David Craven: The second problem with Iolanthe is that many Boards of Gilbert and Sullivan Performing Societies are under the misperception that Iolanthe will draw quite well. Yet, it is frequently heard.... our Society put on Iolanthe and for some strange reason it did not draw as well as ... fill in blank of obscure show such as Utopia, Ida or Sorcerer. I think that if we all compare experiences, we will see that, in fact, Iolanthe only draws well among the purists. (In fact, even among the purists it may not be as "popular" as we make it out to be... as evidenced by the problem in Philly of getting a full cast for the festival show...)
Thus, one of the problems with Iolanthe is that it can lead a G&S company astray and into financial difficulties...
|Bruce I. Miller: A curious post, and craftily worded. Any company can misfire with any of the G & S operas; it depends on many factors, most of them having nothing at all to do with the relative merits of the operas themselves. Usually the quality of direction, as well as the skills of all the participants and the reputation of the company, have as much to do with audience response.||David Craven: Ah... I am not referring to artistic success. The problem is that one must be able to get the people into the theater. Unless a company has a well established base, Iolanthe is a problem because it is quite difficult to properly publicize, and to the great unwashed, it is a bit unaccessible.. (It requires, for example, an understanding of the British form of Government...)|
|Bruce I. Miller: But the suggestion made here, that Iolanthe is more prone to lead a company into financial difficulties, is unsupported by any decent scientific analysis that I know of.||David Craven: I am interesting in seeing what others experience has been. The Savoy-aires production of Iolanthe, in spite of significant publicity, drew far fewer than the past several shows. In a similar fashion, other groups that I know of had smaller crowds than many other productions...|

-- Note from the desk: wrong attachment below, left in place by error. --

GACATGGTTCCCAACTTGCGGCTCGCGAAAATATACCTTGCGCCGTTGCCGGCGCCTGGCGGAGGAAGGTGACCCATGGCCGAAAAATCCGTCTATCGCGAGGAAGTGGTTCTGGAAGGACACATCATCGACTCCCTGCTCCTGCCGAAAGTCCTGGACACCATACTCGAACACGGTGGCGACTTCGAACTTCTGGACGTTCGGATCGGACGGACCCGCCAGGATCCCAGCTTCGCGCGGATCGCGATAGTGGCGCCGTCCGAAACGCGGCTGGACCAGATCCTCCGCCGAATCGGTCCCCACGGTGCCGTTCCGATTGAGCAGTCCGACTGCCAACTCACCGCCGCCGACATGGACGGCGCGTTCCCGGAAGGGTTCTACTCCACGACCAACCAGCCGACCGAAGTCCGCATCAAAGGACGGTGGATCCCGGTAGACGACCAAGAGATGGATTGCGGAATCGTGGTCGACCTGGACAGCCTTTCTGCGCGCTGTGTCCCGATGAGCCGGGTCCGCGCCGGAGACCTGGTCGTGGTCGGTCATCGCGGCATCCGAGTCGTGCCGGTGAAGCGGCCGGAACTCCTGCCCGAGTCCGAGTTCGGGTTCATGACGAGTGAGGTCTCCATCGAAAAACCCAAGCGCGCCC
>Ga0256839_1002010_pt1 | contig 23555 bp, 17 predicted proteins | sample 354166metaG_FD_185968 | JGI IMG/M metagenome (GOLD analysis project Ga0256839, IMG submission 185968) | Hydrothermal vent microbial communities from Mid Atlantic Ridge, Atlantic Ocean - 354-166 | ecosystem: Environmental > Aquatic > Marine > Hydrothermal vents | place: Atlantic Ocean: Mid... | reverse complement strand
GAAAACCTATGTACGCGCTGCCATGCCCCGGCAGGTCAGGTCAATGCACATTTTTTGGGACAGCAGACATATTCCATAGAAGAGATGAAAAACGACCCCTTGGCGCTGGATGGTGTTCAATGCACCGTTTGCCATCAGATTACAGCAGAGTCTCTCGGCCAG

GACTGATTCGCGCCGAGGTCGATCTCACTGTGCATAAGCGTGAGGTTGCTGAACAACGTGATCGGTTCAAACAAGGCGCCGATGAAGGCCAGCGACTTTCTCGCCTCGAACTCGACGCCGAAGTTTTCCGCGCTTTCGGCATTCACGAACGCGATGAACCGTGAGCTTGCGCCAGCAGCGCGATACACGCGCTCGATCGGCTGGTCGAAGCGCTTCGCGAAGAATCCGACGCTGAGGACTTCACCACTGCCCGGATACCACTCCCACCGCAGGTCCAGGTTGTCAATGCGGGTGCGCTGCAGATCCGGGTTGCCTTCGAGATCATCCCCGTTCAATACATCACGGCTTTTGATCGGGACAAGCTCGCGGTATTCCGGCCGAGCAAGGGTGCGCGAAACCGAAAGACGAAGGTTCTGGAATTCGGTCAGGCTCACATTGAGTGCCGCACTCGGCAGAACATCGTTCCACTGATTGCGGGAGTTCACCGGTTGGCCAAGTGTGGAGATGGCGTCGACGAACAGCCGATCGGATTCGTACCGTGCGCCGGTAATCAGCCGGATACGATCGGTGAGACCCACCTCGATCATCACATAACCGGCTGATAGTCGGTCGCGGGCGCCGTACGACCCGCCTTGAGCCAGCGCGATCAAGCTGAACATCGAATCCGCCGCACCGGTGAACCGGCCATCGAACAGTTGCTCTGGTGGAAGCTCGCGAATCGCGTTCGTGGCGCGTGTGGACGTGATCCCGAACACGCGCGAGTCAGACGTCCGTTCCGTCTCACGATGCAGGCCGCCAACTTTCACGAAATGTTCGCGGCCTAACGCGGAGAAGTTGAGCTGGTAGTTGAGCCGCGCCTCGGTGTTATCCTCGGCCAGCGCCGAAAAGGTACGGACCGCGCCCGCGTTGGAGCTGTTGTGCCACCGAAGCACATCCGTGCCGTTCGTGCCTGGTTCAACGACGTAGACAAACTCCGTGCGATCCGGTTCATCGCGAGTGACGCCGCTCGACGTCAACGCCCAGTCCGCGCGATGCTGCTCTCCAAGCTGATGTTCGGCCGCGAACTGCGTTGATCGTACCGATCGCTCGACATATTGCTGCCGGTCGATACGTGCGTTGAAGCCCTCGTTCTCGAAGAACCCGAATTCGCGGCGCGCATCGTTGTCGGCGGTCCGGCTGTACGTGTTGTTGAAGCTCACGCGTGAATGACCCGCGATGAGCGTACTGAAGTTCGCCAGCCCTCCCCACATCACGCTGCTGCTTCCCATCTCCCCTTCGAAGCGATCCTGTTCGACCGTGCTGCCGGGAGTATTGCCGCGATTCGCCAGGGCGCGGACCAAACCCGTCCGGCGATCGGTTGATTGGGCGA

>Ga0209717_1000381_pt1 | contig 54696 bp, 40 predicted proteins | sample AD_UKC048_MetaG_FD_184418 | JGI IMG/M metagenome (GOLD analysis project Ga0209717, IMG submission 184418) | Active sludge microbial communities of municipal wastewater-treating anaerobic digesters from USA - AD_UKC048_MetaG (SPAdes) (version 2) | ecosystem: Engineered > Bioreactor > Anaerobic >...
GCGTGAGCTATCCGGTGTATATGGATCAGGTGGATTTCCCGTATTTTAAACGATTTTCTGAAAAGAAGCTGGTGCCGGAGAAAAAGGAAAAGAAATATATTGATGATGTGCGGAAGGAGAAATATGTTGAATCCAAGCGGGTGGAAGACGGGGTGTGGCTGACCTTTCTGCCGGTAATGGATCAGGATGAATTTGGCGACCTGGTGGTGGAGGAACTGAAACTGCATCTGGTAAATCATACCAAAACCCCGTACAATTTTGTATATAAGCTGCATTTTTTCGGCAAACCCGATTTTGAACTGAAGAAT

|Bruce I. Miller: If we were to look at the rental history of the D'Oyly Carte Rental Library I doubt that we would find it less than halfway down; and in England, for a couple of decades, it was the top rental favorite. In the USA, again, it may not be the top ranking favorite, but it certainly does better than some of the operas.||David Craven: Yes. I agree that it is presented a great deal. G&S aficionados (with rare exceptions) really like the show.... but that does not necessarily translate to audience size. La Boheme is a prime example of an Opera popular with the masses, but not really as much with performers.. in contrast, some great operas are just not all that popular with the audience....|
|Bruce I. Miller: And let's not throw in that canard about Utopia's supposed 'popularity." Because it is performed so infrequently, any time it *is* produced it will have a certain substantial curiosity draw.||David Craven: Okay.. what about Ida, which many companies also find that it sells much better than expected...|
|Bruce I. Miller: For whatever worth anecdotal information may provide, we sold out all of our performances of Iolanthe a few years ago and made a substantial profit - the largest profit, in fact, over a ten year period the company has enjoyed.||David Craven: Interesting. I am pleased that it happened for you, but I would be very surprised if this were the norm....|